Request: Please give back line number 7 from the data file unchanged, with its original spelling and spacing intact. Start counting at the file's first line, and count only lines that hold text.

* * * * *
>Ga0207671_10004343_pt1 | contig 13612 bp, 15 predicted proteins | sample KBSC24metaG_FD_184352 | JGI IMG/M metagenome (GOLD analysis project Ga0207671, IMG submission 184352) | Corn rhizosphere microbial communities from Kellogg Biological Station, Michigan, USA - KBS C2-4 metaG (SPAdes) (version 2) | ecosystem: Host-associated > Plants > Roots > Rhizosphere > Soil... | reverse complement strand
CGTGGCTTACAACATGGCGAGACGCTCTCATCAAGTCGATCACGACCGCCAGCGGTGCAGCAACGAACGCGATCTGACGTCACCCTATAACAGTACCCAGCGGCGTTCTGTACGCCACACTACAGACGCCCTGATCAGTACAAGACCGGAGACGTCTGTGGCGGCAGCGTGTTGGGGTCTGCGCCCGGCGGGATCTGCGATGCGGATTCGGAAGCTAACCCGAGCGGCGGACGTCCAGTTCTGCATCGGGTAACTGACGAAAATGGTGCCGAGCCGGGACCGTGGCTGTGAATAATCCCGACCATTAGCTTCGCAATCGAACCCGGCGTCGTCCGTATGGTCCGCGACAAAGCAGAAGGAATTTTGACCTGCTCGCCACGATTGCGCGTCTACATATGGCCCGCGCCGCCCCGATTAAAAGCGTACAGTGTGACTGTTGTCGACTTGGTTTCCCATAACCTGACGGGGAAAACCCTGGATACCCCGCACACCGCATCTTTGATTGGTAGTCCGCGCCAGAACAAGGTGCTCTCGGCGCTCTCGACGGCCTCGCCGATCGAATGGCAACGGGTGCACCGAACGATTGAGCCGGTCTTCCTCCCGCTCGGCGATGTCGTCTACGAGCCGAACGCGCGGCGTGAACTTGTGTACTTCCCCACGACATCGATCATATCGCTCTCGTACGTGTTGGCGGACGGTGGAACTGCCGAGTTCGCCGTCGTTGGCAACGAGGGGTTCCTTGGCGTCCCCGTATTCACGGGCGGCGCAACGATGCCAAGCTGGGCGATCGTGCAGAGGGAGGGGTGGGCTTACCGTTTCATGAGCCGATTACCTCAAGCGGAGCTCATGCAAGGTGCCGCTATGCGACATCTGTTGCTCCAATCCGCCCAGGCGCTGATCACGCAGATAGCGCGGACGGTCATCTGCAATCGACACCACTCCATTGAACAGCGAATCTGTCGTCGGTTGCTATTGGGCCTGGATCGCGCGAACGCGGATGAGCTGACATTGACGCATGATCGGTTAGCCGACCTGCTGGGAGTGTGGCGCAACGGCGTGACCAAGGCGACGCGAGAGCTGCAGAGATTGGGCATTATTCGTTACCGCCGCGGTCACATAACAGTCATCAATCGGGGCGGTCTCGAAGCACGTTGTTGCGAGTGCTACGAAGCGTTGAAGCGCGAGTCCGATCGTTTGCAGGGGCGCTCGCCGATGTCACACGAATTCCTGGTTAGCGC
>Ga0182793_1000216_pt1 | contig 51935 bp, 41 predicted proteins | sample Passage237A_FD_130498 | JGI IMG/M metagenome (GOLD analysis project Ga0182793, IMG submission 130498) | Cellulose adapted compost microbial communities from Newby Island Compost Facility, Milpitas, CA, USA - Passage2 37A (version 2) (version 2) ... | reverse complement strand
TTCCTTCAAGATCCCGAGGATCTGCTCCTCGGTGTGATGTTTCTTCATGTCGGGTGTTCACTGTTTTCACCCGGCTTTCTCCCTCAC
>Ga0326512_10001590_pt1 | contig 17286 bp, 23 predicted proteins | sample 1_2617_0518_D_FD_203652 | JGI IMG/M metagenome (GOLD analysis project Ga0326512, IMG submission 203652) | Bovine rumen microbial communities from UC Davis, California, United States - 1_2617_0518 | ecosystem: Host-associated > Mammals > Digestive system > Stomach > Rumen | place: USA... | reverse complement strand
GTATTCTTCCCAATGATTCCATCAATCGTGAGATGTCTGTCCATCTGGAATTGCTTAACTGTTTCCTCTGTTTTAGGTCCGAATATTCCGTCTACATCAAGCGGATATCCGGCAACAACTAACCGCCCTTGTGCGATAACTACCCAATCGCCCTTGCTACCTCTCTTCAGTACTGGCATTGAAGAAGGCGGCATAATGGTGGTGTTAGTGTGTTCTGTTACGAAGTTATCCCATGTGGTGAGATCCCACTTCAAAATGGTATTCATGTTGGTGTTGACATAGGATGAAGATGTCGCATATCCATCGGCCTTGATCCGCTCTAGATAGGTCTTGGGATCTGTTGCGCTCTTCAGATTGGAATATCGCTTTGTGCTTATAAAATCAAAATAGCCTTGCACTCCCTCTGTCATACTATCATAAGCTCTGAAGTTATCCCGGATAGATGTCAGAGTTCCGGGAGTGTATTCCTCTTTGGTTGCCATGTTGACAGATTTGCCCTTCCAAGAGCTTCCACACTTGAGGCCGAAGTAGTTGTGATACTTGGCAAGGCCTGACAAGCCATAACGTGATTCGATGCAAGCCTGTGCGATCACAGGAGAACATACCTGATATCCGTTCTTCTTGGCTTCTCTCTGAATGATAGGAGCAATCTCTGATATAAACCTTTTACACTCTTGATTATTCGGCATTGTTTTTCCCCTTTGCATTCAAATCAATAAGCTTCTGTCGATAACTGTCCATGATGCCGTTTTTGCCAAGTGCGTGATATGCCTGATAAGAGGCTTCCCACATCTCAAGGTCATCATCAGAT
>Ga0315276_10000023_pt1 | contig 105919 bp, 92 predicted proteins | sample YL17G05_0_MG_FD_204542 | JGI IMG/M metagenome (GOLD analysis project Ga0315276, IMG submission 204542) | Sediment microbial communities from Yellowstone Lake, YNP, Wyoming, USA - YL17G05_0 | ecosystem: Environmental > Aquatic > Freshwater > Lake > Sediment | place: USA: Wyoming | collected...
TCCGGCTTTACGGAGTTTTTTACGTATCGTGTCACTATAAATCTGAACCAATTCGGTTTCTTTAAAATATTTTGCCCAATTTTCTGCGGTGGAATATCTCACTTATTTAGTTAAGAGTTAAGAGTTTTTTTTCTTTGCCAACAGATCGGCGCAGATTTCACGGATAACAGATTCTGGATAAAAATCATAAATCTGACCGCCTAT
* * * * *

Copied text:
>Ga0315276_10000023_pt1 | contig 105919 bp, 92 predicted proteins | sample YL17G05_0_MG_FD_204542 | JGI IMG/M metagenome (GOLD analysis project Ga0315276, IMG submission 204542) | Sediment microbial communities from Yellowstone Lake, YNP, Wyoming, USA - YL17G05_0 | ecosystem: Environmental > Aquatic > Freshwater > Lake > Sediment | place: USA: Wyoming | collected...